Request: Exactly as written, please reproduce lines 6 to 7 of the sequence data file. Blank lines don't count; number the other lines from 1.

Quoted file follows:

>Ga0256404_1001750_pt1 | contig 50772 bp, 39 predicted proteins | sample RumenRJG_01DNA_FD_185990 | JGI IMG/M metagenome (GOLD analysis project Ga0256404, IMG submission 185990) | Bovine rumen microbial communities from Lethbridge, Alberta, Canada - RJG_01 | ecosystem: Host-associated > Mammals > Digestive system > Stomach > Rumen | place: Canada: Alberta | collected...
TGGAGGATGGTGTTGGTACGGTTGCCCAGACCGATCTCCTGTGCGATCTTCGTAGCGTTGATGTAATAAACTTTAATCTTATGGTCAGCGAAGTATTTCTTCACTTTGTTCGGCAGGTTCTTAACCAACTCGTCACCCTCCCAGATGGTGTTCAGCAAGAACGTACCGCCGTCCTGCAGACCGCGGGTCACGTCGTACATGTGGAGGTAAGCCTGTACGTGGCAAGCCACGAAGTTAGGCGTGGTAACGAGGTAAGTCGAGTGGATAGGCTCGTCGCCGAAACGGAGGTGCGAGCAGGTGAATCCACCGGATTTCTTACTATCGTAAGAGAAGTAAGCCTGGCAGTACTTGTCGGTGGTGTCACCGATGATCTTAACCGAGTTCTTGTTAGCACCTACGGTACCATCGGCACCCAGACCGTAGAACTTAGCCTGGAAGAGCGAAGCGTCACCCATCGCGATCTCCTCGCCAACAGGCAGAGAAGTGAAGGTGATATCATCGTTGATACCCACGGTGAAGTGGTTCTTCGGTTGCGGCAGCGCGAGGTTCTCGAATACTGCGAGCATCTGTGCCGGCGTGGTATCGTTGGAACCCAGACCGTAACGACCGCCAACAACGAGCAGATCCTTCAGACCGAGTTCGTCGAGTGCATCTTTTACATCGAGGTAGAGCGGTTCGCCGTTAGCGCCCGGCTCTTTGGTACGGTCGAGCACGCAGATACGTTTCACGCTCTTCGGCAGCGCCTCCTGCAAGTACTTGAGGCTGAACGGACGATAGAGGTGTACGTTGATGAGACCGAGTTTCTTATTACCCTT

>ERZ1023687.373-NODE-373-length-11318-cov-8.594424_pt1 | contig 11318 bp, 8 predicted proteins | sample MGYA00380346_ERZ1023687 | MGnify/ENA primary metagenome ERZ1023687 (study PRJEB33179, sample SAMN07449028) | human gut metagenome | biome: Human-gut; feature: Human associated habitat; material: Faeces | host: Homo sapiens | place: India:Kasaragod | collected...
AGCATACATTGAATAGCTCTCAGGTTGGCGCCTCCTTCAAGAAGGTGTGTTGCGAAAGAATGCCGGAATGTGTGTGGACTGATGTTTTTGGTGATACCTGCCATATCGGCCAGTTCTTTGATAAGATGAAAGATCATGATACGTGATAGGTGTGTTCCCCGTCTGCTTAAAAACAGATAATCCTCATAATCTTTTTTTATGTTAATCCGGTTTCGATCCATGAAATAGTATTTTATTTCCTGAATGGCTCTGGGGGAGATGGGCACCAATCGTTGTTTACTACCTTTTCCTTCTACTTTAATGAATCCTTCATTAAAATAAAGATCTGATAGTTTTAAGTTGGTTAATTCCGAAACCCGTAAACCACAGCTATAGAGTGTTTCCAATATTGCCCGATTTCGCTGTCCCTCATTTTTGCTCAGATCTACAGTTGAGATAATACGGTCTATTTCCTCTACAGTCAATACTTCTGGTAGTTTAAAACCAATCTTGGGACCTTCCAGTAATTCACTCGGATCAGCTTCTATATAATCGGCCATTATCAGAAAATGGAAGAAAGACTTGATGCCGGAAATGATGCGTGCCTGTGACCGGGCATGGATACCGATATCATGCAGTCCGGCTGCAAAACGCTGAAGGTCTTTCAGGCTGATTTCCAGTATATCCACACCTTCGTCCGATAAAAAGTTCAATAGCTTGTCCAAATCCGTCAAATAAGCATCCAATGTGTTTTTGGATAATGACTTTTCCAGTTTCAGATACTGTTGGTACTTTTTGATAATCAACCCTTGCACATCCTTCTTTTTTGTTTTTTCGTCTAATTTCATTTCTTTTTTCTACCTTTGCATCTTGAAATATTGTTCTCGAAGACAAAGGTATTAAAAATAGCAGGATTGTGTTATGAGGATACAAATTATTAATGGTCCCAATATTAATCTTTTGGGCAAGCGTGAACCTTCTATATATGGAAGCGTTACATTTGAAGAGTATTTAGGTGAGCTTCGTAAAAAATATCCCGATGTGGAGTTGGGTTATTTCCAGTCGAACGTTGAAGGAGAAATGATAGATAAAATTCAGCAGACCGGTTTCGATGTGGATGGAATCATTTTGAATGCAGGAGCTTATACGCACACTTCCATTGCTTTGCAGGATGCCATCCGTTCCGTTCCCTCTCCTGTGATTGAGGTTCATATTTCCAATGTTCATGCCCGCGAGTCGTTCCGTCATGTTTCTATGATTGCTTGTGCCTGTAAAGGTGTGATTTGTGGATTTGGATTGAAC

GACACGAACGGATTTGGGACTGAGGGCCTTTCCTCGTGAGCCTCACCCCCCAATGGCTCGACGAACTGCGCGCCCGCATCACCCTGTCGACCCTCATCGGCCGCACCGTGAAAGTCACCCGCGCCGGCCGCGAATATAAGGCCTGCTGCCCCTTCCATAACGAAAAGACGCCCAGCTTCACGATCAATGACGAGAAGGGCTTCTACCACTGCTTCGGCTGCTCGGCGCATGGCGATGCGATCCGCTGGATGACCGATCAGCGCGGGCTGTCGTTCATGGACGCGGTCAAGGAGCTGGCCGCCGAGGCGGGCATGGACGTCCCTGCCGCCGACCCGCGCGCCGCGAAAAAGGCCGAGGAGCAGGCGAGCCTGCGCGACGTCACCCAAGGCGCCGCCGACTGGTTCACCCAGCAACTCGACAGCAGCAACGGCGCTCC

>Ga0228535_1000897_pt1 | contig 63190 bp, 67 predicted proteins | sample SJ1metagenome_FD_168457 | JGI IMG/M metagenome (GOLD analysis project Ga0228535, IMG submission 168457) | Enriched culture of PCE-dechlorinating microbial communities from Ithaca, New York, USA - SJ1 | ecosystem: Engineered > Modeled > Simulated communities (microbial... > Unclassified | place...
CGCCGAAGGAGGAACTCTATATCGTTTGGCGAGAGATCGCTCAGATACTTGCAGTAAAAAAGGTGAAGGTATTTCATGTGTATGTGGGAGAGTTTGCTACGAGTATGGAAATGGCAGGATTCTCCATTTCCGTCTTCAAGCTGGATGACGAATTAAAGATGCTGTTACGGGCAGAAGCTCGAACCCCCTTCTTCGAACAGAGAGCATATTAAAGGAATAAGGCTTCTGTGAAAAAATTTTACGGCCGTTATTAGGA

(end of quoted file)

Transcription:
>Ga0228535_1000897_pt1 | contig 63190 bp, 67 predicted proteins | sample SJ1metagenome_FD_168457 | JGI IMG/M metagenome (GOLD analysis project Ga0228535, IMG submission 168457) | Enriched culture of PCE-dechlorinating microbial communities from Ithaca, New York, USA - SJ1 | ecosystem: Engineered > Modeled > Simulated communities (microbial... > Unclassified | place...
CGCCGAAGGAGGAACTCTATATCGTTTGGCGAGAGATCGCTCAGATACTTGCAGTAAAAAAGGTGAAGGTATTTCATGTGTATGTGGGAGAGTTTGCTACGAGTATGGAAATGGCAGGATTCTCCATTTCCGTCTTCAAGCTGGATGACGAATTAAAGATGCTGTTACGGGCAGAAGCTCGAACCCCCTTCTTCGAACAGAGAGCATATTAAAGGAATAAGGCTTCTGTGAAAAAATTTTACGGCCGTTATTAGGA